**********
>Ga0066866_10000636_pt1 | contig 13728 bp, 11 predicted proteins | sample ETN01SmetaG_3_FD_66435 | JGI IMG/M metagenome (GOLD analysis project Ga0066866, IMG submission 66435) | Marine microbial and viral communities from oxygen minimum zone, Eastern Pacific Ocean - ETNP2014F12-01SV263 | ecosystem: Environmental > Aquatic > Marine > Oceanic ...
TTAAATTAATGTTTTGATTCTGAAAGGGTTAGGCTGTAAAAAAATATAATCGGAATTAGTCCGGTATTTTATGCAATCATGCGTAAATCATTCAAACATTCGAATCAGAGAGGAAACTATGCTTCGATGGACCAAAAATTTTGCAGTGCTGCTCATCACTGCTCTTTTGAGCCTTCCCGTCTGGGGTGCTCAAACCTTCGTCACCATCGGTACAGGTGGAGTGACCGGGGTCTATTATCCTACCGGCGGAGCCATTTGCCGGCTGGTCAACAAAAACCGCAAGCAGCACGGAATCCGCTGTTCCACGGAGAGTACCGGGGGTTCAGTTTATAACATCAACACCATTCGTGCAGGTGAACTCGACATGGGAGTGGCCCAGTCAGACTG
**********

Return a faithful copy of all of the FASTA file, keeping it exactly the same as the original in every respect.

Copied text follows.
>Ga0066866_10000636_pt1 | contig 13728 bp, 11 predicted proteins | sample ETN01SmetaG_3_FD_66435 | JGI IMG/M metagenome (GOLD analysis project Ga0066866, IMG submission 66435) | Marine microbial and viral communities from oxygen minimum zone, Eastern Pacific Ocean - ETNP2014F12-01SV263 | ecosystem: Environmental > Aquatic > Marine > Oceanic ...
TTAAATTAATGTTTTGATTCTGAAAGGGTTAGGCTGTAAAAAAATATAATCGGAATTAGTCCGGTATTTTATGCAATCATGCGTAAATCATTCAAACATTCGAATCAGAGAGGAAACTATGCTTCGATGGACCAAAAATTTTGCAGTGCTGCTCATCACTGCTCTTTTGAGCCTTCCCGTCTGGGGTGCTCAAACCTTCGTCACCATCGGTACAGGTGGAGTGACCGGGGTCTATTATCCTACCGGCGGAGCCATTTGCCGGCTGGTCAACAAAAACCGCAAGCAGCACGGAATCCGCTGTTCCACGGAGAGTACCGGGGGTTCAGTTTATAACATCAACACCATTCGTGCAGGTGAACTCGACATGGGAGTGGCCCAGTCAGACTG